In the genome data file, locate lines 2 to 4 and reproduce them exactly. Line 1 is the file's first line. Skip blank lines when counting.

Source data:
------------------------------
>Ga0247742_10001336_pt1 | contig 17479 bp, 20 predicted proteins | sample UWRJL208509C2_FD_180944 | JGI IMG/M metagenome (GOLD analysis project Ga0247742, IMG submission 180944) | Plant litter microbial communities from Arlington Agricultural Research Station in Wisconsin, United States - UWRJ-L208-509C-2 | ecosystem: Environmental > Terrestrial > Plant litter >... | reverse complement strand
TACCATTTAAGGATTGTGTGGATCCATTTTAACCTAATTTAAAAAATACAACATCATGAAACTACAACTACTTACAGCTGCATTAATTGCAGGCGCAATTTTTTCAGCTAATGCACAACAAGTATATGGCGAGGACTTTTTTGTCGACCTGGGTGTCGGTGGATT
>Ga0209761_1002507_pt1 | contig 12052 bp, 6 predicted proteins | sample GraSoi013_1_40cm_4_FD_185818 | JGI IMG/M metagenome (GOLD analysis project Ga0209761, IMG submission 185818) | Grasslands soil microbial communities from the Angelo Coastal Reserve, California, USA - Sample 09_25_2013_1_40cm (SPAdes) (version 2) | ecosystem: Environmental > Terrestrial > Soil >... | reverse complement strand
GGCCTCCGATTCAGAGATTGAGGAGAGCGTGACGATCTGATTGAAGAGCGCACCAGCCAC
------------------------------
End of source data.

TACCATTTAAGGATTGTGTGGATCCATTTTAACCTAATTTAAAAAATACAACATCATGAAACTACAACTACTTACAGCTGCATTAATTGCAGGCGCAATTTTTTCAGCTAATGCACAACAAGTATATGGCGAGGACTTTTTTGTCGACCTGGGTGTCGGTGGATT
>Ga0209761_1002507_pt1 | contig 12052 bp, 6 predicted proteins | sample GraSoi013_1_40cm_4_FD_185818 | JGI IMG/M metagenome (GOLD analysis project Ga0209761, IMG submission 185818) | Grasslands soil microbial communities from the Angelo Coastal Reserve, California, USA - Sample 09_25_2013_1_40cm (SPAdes) (version 2) | ecosystem: Environmental > Terrestrial > Soil >... | reverse complement strand
GGCCTCCGATTCAGAGATTGAGGAGAGCGTGACGATCTGATTGAAGAGCGCACCAGCCAC